A survey released at HIMSS by the American College of Physicians shows that there is growing serious dissatisfaction by practicing doctors with their EMRs. The type of practice doesn’t matter and neither does the brand of EMR.
It appears as if the doctors surveyed feel that the technology was oversold and does not live up to expectations. The results were compiled over by AmericanEHR Partners, an organization started by ACP and Cientis to help implement EMRs and focus on ways to use them to improve quality of care. Continue reading… about Let the EMR Backlash Begin
The title is part of a quotation from Henry Chao, a CMS official who is involved with building and launching the health care exchanges. The federal government is running or co-managing 33 exchanges. They are expected to be functional by October 1 to enroll patients for coverage starting on January 1. Continue reading… about Not a Third World Experience
Clinician executives at health insurance plans can stop worrying about whether consumers are savvy enough to navigate the changing landscape of coverage and start worrying about how small businesses will fare under the Affordable Care Act. (Well, keep worrying about both because both will continue to be problems.)
Earlier today, I was speaking with a physician colleague about his commitment to continue to improve person-centered care in his primary care practice and to enhance patient experience. We talked about the potential value of greeters in the practice, of a patient council to offer feedback and recommendations, and, with training, increasing the scope of service of medical assistants to allow nurses, advanced practice nurses, and physicians to spend more time with more complex care. Continue reading… about First Impressions
Steve Jobs famously staked his claim at the intersection of technology and creativity. Health insurers are looking for the intersection of technology and benefits knowledge, but are not quite sure how to get there. Do you hire information technicians and train them in the ways of health coverage, or do you hire (or promote from within) people who know insurance and train them to be IT savvy? Continue reading… about So Much Data, So Few IT Workers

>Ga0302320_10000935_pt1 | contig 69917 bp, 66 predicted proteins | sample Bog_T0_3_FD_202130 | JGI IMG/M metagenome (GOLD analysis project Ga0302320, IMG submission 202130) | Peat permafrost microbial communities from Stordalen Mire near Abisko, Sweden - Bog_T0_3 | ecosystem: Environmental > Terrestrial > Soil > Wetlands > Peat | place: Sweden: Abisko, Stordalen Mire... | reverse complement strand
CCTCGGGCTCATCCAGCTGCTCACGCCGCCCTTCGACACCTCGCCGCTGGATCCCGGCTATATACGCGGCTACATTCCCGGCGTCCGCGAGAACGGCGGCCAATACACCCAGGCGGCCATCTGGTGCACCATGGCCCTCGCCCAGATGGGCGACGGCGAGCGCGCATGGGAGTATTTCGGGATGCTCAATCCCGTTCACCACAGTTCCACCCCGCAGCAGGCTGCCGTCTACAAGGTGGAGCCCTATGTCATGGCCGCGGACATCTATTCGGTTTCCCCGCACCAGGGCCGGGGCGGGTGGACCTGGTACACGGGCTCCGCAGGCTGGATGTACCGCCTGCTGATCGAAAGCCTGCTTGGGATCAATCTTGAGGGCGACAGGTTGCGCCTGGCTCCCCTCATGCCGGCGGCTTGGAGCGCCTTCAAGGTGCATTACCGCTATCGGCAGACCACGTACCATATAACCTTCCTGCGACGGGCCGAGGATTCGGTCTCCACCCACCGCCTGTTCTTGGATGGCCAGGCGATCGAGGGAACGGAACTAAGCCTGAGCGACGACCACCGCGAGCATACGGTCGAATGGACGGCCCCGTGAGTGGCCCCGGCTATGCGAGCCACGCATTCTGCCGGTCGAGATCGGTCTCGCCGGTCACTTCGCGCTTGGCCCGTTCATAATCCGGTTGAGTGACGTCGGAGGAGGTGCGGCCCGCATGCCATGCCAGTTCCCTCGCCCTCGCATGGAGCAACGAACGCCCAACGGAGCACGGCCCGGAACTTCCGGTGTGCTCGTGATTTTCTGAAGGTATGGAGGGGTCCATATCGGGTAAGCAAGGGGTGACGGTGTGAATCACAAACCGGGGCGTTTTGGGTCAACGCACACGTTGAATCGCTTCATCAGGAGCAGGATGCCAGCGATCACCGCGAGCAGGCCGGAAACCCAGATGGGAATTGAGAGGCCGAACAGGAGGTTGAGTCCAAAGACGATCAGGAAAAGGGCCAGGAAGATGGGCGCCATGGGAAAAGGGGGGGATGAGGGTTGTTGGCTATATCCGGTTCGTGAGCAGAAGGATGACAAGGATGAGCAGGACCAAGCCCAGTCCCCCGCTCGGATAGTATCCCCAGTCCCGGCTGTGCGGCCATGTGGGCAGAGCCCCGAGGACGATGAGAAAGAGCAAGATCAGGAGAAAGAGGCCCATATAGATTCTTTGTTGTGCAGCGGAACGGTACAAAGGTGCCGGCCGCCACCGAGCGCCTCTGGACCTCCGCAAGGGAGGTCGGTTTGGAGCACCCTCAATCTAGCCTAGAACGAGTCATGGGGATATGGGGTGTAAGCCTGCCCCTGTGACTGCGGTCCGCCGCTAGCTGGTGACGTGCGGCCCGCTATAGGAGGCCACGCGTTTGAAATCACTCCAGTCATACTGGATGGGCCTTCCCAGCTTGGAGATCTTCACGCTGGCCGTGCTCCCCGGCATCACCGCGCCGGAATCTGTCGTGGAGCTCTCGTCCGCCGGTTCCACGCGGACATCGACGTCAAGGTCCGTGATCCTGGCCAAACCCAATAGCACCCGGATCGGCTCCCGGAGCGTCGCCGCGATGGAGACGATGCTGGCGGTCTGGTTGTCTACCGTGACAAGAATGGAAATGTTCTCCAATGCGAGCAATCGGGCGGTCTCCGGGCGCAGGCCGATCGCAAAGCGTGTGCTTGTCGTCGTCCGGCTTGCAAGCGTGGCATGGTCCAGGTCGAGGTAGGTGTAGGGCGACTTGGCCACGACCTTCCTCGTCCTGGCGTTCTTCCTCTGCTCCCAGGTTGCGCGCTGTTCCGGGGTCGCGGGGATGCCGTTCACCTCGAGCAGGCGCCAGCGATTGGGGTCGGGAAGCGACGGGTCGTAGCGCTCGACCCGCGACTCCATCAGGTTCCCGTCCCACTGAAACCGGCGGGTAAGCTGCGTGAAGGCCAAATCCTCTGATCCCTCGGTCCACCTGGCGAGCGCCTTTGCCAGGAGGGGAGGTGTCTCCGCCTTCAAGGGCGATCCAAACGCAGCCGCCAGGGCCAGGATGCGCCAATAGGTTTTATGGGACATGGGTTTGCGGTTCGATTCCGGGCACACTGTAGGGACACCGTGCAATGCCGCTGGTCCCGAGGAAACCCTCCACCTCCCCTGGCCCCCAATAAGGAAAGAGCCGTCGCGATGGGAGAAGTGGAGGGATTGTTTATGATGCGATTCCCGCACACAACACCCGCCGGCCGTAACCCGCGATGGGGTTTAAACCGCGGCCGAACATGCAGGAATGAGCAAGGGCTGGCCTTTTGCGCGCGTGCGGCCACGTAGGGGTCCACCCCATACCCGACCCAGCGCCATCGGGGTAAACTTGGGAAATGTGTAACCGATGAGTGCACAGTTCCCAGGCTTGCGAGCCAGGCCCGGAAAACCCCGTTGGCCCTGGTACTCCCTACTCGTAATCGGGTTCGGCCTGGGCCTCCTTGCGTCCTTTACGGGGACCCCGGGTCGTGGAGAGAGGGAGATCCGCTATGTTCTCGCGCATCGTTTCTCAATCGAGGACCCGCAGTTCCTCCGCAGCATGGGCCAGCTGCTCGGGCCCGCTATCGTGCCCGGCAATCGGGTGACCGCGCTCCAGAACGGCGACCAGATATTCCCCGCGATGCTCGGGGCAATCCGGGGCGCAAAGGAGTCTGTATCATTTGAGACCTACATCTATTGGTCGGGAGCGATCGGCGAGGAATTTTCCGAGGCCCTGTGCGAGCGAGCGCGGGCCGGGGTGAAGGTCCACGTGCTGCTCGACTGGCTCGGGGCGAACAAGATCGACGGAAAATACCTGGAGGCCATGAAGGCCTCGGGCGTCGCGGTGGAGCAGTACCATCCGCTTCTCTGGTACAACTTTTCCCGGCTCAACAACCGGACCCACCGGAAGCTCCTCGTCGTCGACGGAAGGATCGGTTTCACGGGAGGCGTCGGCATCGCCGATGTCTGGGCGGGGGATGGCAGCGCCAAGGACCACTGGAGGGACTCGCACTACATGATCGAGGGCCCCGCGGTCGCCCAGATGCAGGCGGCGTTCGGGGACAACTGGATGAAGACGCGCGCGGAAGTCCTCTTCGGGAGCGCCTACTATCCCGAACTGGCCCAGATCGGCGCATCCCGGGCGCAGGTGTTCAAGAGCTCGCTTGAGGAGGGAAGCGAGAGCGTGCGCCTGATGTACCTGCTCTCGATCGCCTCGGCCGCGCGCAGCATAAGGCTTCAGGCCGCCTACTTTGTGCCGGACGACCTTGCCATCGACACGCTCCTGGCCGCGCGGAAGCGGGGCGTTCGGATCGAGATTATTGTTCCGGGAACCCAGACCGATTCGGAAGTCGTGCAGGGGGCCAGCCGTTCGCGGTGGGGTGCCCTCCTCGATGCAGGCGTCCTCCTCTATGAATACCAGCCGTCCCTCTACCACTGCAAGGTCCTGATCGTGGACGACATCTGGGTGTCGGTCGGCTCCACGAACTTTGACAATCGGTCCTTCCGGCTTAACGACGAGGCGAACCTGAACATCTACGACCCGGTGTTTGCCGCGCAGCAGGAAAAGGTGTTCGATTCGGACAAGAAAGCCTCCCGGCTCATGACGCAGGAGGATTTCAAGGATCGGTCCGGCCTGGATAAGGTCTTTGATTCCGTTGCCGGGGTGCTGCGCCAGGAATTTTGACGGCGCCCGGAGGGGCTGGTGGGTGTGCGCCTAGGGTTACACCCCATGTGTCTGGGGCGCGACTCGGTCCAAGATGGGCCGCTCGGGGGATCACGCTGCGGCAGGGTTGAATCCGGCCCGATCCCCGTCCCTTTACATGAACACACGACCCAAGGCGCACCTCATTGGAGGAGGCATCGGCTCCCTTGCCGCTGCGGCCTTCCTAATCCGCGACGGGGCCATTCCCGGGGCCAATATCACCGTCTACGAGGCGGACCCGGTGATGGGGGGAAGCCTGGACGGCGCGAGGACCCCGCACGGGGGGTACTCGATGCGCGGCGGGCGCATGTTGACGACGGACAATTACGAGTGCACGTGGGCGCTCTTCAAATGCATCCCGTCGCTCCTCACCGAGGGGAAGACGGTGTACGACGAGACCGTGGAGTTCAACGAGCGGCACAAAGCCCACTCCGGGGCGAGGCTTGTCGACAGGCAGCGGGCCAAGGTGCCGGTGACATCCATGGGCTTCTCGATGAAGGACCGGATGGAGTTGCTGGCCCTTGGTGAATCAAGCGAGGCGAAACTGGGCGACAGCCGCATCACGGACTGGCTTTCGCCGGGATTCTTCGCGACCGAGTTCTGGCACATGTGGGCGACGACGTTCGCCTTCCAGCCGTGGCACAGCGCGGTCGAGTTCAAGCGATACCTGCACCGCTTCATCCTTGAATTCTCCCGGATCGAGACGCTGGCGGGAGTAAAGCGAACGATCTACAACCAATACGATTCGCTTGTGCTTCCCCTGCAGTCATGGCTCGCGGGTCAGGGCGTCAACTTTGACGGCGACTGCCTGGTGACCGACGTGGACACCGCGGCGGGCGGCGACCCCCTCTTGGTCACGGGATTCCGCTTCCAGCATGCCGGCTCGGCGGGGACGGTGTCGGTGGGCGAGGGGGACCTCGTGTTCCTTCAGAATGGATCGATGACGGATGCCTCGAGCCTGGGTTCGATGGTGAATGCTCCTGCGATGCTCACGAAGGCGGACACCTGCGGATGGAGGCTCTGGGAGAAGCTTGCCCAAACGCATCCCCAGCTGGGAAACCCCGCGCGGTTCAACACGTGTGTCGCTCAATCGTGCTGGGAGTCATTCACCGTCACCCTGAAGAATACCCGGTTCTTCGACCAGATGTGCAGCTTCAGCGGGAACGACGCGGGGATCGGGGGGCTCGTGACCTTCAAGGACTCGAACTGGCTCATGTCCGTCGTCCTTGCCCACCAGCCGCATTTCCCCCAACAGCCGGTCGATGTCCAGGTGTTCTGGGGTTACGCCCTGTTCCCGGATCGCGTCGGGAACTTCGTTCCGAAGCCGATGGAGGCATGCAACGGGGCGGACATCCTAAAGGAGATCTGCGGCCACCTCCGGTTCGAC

Forty-four thousand dollars is certainly a meaningful amount of money to me, but apparently not so meaningful as to encourage a sizeable portion of physicians to adopt meaningful use standards for electronic health records.
“As of May 2012, a total of 62,226 eligible professionals had attested to meaningful use under the Medicare program,” according to a letter in the February 21 edition of the New England Journal of Medicine. “This represents 12.2 percent of the estimated 509,328 eligible physicians in the United States, including 9.8 percent of specialists and 17.8 percent of primary care providers.”
In April of last year, I wrote about the first release of recommendations from the American Board on Internal Medicine Foundation in conjunction with nine medical societies as part of a campaign: Choosing Wisely. The campaign aims to draw attention to and call into question commonly ordered tests like chest x-rays before surgery, frequently performed procedures like colonoscopies, and frequently prescribed treatments like antibiotics for upper respiratory infections. Continue reading… about More on Less
Stories about underdogs (David and Goliath, Rocky, the 1969 Mets, the 2008 Barack Obama) are as much about overconfidence as they are about confidence. Yes, the challenger is scrappy. The favorite, on the other hand, needs just enough hubris to make his or her downfall ensure that the lesson resonates with every would-be David and Goliath — and in its entirety because we all have a little of each in us. Continue reading… about Plans Confident They Can Handle Exchanges